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Published: 30 March 2019

By Andy Ross

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Tweed research update

Over the next two years I am doing a Masters Degree at Glasgow School of Art, looking at the history, practice and future of Shetland's tweeds. The research took a turn this week...

Shetland is known for its knitting but we used to be celebrated for our weaving, and particularly our tweeds. As you will know, the research I have been doing has been uncovering a lot of useful information and nuggets which have led to some unexpected finds and discoveries. This week it has been the sheep of the isles which have been the focus of attention. 

Islands are wonderfully strange places to live. Things happen spontaneously and chance events often lead to unexpected consequences, mainly because there are few people and we all know someone who knows someone. When there was a plumbing problem at home we had to call a friend in to help us with it. Problem fixed, we sat down in the kitchen and had a coffee and chatted. The conversation turned to, as it often does when people who are interested in the crofting life, sheep, and a chance comment by our friend, who has Shetland sheep, piqued the interest.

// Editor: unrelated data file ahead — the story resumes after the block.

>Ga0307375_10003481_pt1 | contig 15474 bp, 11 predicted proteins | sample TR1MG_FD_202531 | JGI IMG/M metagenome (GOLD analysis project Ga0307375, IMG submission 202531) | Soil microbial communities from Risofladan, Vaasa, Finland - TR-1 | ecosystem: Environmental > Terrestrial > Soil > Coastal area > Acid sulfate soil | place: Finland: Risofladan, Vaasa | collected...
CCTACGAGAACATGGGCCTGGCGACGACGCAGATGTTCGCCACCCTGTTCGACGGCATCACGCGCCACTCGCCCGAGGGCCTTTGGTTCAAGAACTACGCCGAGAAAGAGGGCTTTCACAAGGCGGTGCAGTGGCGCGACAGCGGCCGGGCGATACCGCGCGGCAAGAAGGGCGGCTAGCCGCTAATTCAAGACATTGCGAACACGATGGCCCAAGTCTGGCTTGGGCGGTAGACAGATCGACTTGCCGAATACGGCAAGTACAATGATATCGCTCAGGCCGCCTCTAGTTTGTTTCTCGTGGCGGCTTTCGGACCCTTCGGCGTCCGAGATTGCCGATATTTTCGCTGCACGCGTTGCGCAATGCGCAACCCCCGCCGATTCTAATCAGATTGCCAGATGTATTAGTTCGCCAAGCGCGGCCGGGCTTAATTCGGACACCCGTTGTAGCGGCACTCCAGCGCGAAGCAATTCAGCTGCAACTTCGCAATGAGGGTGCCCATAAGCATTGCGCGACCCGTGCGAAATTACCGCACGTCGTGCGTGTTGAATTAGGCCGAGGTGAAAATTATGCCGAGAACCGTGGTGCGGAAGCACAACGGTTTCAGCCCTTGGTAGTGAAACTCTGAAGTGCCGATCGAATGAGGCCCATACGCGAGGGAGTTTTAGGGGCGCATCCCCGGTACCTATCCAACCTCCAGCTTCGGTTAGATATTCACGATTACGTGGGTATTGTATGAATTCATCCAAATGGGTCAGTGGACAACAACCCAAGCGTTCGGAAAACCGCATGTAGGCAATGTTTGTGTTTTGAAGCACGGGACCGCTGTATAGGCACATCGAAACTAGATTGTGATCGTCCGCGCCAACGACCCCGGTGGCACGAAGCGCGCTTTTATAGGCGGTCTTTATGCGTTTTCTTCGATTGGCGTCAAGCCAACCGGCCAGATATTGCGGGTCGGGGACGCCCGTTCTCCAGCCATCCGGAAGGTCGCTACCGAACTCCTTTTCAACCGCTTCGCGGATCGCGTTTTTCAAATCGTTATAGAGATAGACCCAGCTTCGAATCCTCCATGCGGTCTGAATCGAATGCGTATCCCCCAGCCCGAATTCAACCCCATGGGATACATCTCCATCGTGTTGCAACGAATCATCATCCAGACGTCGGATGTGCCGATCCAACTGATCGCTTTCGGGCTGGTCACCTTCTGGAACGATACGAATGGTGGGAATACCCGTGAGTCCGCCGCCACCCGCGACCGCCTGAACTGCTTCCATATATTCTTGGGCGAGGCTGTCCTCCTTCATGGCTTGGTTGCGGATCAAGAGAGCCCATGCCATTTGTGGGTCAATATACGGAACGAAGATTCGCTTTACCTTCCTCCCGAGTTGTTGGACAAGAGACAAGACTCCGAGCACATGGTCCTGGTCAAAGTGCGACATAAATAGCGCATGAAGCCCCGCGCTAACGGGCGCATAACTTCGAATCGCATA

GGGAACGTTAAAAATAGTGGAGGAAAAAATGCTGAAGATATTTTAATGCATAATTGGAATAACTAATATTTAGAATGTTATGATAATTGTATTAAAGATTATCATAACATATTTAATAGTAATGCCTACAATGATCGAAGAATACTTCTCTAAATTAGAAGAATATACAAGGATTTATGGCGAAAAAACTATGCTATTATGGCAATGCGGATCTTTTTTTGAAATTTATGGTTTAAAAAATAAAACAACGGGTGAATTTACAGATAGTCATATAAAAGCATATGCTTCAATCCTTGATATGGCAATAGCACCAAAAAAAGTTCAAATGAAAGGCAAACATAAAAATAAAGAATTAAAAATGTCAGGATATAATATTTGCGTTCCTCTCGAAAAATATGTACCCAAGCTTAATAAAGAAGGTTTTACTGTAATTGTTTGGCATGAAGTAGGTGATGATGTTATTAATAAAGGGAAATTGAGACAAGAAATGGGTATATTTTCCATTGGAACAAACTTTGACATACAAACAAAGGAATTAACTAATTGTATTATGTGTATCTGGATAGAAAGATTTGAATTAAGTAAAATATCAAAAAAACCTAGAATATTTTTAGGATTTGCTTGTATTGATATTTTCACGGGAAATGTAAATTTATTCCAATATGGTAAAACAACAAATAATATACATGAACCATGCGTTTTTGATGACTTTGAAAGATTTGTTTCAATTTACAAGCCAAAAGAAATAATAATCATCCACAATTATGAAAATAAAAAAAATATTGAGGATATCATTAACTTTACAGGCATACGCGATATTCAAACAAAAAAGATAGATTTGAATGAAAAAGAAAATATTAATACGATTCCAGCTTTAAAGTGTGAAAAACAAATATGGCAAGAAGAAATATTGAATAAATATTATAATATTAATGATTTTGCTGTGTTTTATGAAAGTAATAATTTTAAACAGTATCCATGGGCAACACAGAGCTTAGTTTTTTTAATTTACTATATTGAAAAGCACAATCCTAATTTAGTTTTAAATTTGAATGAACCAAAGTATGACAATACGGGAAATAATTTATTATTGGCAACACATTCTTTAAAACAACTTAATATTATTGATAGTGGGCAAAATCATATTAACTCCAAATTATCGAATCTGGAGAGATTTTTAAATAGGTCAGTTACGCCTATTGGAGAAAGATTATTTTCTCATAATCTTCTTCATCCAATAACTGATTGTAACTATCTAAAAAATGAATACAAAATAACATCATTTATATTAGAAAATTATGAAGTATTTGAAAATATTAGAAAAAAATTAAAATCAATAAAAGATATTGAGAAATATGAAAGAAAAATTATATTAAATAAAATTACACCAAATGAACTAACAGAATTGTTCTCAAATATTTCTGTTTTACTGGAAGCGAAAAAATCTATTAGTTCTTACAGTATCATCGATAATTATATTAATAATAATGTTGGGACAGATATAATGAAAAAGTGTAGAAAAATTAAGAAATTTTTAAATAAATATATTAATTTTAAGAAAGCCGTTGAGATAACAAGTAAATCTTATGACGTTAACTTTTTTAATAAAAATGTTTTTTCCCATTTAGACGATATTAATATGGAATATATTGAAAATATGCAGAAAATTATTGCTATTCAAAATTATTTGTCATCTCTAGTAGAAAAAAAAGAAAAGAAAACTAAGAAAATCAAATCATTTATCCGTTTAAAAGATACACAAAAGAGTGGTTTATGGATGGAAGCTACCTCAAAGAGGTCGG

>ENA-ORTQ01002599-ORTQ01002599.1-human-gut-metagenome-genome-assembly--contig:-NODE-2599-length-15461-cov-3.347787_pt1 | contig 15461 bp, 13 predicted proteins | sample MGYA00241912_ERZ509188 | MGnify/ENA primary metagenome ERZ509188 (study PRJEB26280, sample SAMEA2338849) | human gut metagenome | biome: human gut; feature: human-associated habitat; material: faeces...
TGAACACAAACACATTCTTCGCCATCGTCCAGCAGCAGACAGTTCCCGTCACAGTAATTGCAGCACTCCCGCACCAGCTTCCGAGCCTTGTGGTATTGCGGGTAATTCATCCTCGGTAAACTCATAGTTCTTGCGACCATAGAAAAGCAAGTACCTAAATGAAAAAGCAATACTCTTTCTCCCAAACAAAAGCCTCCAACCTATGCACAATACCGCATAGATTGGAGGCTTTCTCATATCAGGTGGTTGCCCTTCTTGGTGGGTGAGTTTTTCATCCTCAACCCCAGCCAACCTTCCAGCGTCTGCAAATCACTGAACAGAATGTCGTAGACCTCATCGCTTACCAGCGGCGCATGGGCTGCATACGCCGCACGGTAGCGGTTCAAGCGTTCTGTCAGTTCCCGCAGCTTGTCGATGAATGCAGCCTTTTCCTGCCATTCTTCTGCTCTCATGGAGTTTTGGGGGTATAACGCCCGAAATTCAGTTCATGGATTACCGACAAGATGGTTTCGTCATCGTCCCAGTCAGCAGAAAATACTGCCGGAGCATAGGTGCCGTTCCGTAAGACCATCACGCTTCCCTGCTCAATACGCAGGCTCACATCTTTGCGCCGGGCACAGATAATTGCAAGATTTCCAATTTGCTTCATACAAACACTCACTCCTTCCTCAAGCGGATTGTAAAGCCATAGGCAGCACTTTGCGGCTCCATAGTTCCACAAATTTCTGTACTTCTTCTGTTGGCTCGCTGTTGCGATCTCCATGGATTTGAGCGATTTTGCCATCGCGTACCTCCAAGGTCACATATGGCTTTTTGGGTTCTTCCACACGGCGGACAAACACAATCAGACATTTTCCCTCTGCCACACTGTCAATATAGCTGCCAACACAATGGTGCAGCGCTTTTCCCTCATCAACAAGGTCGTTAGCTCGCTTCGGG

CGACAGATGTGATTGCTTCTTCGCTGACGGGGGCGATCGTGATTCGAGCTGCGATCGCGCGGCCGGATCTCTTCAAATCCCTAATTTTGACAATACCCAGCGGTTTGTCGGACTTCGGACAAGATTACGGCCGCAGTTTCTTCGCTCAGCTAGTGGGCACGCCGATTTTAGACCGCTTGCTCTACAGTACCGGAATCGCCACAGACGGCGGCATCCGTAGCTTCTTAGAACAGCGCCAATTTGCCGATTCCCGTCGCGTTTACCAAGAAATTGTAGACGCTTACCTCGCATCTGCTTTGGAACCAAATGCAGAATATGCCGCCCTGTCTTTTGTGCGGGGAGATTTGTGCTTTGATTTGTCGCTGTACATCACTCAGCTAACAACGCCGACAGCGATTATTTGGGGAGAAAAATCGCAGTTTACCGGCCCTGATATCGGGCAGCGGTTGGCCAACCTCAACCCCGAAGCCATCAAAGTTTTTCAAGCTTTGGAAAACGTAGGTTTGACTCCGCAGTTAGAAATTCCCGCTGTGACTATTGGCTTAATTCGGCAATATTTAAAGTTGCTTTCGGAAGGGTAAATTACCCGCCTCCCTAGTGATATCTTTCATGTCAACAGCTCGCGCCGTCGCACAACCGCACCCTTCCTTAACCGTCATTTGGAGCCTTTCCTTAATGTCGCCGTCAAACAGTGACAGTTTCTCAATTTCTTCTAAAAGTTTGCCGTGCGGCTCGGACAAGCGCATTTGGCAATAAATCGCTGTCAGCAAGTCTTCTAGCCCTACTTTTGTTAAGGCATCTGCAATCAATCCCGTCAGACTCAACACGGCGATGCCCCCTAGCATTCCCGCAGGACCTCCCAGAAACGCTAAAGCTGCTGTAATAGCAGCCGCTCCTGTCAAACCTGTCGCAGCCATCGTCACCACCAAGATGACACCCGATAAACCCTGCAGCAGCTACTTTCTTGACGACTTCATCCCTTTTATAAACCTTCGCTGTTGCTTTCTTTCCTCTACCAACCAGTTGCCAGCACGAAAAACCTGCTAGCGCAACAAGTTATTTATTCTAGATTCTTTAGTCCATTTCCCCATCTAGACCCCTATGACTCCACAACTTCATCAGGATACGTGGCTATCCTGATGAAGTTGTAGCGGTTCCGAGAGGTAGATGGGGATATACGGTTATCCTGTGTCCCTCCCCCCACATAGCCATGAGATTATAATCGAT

We are used to calling the sheep on the hills, the smaller ones which run wild across the moorlands, "Shetland". Lots of them are mixed-breed now because the market for wool was so low for such a long time but there has also been a desire to preserve the breed. At the start of this research project, I read an abstract which called for the preservation of the breed and that was written in 1791! During the conversation our crofting pal said something about Shetland sheep AND katmogget. Now, anyone who knows anything about Shetland sheep will know that they are coloured and that the colours and patterns are named, one of which is katmogget. I have, though, never heard katmogget mentioned as a separate breed to Shetland! 

Further digging has revealed that the katmogget colouring/ patterning may actually be a direct descendent of the original Scandinavian breed which came across to Shetland with the Viking settlers. It is only a possibility but a pleasing one to contemplate. If we can ascertain that this is true and if we can find some of those sheep fleeces, we may be able to compare what kind of tweed their wool produces as compared to the Shetland. These ancient sheep may be the key to what makes Shetland wool so soft and supple. 

Of course, this is highly subjective at the moment! There is lots more research to do and conversations to have, but each week that goes past, a little bit more of the puzzle emerges. Gradually the picture of the tweed industry in the isles is growing clearer and each time another element comes to light and the project moves ahead, a new pathway of enquiry opens up. Of course, this leads to some sleepless nights as thoughts intrude but sleeplessness is a small price to pay when there is so much excitement in discovery!